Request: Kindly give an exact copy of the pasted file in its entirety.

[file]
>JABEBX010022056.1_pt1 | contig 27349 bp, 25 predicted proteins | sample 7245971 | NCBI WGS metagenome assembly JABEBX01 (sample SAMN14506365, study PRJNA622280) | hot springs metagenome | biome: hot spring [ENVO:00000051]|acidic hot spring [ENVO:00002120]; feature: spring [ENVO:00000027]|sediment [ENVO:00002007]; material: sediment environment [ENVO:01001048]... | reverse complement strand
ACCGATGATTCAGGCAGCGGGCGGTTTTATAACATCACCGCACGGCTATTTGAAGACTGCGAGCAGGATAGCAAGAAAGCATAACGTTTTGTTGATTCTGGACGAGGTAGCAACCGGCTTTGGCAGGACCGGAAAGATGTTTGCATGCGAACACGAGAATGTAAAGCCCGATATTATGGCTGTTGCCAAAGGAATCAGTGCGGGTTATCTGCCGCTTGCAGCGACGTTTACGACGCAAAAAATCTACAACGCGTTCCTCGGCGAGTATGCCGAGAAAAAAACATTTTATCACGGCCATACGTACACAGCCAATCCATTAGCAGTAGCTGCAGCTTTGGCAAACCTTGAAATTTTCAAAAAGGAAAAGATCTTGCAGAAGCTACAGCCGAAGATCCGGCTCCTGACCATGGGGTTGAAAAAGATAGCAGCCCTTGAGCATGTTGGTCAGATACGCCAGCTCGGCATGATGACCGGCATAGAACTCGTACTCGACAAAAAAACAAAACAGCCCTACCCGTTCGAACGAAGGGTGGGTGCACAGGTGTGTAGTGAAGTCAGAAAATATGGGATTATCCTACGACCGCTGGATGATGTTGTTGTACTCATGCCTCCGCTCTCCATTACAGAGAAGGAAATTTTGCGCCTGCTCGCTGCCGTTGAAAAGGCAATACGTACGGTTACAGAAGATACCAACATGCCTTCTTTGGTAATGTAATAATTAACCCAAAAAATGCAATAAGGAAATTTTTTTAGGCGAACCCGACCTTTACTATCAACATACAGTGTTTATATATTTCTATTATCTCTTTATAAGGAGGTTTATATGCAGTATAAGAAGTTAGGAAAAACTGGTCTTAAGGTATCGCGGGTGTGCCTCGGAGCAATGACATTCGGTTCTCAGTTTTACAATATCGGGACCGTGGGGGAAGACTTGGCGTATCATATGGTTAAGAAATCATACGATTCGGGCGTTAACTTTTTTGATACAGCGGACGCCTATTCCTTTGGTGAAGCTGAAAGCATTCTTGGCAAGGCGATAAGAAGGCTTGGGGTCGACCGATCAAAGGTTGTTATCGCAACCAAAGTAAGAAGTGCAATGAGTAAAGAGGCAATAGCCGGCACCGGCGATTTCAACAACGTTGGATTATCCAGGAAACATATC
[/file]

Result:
>JABEBX010022056.1_pt1 | contig 27349 bp, 25 predicted proteins | sample 7245971 | NCBI WGS metagenome assembly JABEBX01 (sample SAMN14506365, study PRJNA622280) | hot springs metagenome | biome: hot spring [ENVO:00000051]|acidic hot spring [ENVO:00002120]; feature: spring [ENVO:00000027]|sediment [ENVO:00002007]; material: sediment environment [ENVO:01001048]... | reverse complement strand
ACCGATGATTCAGGCAGCGGGCGGTTTTATAACATCACCGCACGGCTATTTGAAGACTGCGAGCAGGATAGCAAGAAAGCATAACGTTTTGTTGATTCTGGACGAGGTAGCAACCGGCTTTGGCAGGACCGGAAAGATGTTTGCATGCGAACACGAGAATGTAAAGCCCGATATTATGGCTGTTGCCAAAGGAATCAGTGCGGGTTATCTGCCGCTTGCAGCGACGTTTACGACGCAAAAAATCTACAACGCGTTCCTCGGCGAGTATGCCGAGAAAAAAACATTTTATCACGGCCATACGTACACAGCCAATCCATTAGCAGTAGCTGCAGCTTTGGCAAACCTTGAAATTTTCAAAAAGGAAAAGATCTTGCAGAAGCTACAGCCGAAGATCCGGCTCCTGACCATGGGGTTGAAAAAGATAGCAGCCCTTGAGCATGTTGGTCAGATACGCCAGCTCGGCATGATGACCGGCATAGAACTCGTACTCGACAAAAAAACAAAACAGCCCTACCCGTTCGAACGAAGGGTGGGTGCACAGGTGTGTAGTGAAGTCAGAAAATATGGGATTATCCTACGACCGCTGGATGATGTTGTTGTACTCATGCCTCCGCTCTCCATTACAGAGAAGGAAATTTTGCGCCTGCTCGCTGCCGTTGAAAAGGCAATACGTACGGTTACAGAAGATACCAACATGCCTTCTTTGGTAATGTAATAATTAACCCAAAAAATGCAATAAGGAAATTTTTTTAGGCGAACCCGACCTTTACTATCAACATACAGTGTTTATATATTTCTATTATCTCTTTATAAGGAGGTTTATATGCAGTATAAGAAGTTAGGAAAAACTGGTCTTAAGGTATCGCGGGTGTGCCTCGGAGCAATGACATTCGGTTCTCAGTTTTACAATATCGGGACCGTGGGGGAAGACTTGGCGTATCATATGGTTAAGAAATCATACGATTCGGGCGTTAACTTTTTTGATACAGCGGACGCCTATTCCTTTGGTGAAGCTGAAAGCATTCTTGGCAAGGCGATAAGAAGGCTTGGGGTCGACCGATCAAAGGTTGTTATCGCAACCAAAGTAAGAAGTGCAATGAGTAAAGAGGCAATAGCCGGCACCGGCGATTTCAACAACGTTGGATTATCCAGGAAACATATC